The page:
Ready to get started? This page provides an introduction to Multigraph.

Hello, Multigraph!

A Multigraph consists of two parts: a <div> element in an HTML page, and a "mugl" file (a type of xml file) that describes the graph to display in that <div> element. For example, if you put the graph.html and graph.xml files below in a directory on your web server, and view the graph.html file in a browser, you should see a Multigraph like the one shown here.


    <script type="text/javascript" src="//multigraph.org/download/multigraph-min.js"></script>
    <div class="multigraph" data-src="graph.xml" data-width="500" data-height="400"></div>



      0, 3
      2, 4
      4, 3
      6, 4.5
      9, 0

You can put any number of Multigraphs in a web page. Multigraph examines your page for all <div> elements having a class of multigraph, looking at the data-src, data-width, and data-height attributes to determine the MUGL file and size of the graph to put into each element.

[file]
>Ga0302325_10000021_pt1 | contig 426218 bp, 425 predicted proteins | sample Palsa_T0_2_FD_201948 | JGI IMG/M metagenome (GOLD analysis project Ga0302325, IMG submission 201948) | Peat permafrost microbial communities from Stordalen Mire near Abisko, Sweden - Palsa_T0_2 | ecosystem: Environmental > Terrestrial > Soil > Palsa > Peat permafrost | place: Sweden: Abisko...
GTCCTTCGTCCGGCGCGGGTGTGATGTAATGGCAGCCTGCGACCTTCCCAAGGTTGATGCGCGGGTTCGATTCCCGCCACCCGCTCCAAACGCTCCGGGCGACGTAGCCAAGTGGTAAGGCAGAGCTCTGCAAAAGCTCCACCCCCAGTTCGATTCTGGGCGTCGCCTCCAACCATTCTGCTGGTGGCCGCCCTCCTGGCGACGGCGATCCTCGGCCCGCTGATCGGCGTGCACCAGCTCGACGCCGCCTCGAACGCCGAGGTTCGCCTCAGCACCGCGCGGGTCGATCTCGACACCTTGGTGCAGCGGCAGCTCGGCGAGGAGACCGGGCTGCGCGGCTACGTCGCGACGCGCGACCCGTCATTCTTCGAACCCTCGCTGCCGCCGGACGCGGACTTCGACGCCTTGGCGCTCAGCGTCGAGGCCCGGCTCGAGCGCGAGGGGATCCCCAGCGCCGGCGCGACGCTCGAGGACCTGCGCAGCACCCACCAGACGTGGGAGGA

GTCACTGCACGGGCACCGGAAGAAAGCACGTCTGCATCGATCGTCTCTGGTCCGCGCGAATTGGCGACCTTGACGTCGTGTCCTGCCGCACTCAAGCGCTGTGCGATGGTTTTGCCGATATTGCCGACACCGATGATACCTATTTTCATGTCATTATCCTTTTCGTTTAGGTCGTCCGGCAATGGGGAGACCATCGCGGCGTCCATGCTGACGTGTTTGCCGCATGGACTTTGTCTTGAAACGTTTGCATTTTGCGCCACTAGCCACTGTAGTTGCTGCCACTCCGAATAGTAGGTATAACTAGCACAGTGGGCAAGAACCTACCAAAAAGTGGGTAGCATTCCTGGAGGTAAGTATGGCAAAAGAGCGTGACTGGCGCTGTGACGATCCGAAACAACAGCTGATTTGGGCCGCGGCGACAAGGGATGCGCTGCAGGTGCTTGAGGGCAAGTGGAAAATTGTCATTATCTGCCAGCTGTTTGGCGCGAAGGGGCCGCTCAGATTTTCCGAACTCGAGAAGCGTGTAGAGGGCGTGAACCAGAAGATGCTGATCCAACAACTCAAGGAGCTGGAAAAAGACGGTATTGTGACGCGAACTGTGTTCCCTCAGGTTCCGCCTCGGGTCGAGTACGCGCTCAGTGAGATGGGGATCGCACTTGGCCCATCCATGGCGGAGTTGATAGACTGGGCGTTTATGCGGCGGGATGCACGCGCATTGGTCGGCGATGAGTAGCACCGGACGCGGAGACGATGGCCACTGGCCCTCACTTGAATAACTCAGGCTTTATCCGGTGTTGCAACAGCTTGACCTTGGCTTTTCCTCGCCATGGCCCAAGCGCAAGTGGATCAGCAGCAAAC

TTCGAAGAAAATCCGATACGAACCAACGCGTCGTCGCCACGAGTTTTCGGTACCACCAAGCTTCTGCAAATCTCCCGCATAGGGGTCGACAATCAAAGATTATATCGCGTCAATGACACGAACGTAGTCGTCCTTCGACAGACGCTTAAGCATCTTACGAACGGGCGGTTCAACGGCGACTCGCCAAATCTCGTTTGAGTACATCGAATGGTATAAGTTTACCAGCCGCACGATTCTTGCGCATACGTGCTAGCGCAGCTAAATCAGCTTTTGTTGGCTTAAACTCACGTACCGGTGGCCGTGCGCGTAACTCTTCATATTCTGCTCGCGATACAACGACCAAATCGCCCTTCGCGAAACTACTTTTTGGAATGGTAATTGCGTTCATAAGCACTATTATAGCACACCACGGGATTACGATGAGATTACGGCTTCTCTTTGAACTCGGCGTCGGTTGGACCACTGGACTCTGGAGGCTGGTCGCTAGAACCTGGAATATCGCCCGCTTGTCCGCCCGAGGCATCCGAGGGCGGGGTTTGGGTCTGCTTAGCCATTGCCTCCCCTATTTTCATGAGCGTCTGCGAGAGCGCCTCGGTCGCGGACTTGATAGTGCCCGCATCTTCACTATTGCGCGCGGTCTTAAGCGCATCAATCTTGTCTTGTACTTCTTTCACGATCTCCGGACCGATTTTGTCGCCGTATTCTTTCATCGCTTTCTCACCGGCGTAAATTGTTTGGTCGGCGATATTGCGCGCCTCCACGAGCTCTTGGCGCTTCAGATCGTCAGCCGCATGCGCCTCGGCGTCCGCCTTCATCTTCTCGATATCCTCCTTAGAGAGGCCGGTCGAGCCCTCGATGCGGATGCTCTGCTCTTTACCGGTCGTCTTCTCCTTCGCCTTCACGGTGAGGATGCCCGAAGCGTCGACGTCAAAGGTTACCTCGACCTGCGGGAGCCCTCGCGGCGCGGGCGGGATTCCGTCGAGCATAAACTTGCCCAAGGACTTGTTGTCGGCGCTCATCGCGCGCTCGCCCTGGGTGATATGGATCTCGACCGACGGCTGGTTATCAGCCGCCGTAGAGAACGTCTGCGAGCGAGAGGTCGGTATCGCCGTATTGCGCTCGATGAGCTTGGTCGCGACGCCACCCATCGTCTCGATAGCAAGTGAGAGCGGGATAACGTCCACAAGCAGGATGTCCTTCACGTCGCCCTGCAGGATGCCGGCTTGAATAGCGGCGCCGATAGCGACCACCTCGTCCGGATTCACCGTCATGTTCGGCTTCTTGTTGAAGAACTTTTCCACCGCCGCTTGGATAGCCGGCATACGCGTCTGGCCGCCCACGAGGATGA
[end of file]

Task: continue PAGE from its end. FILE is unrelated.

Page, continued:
Creating a <div> of class multigraph is just one way of creating a Multigraph; it's also possible to invoke Multigraph from JavaScript code in your page. In particular, Multigraph works as a JQuery plugin, so you can use JQuery to target an arbitrary <div> in your page and insert a Multigraph into it. See the Using Multigraph with JavaScript page for more details.

To see many more examples of MUGL files, check out the examples page.

For more details on how to write MUGL files and how to use Multigraph in general, see the Documentation page.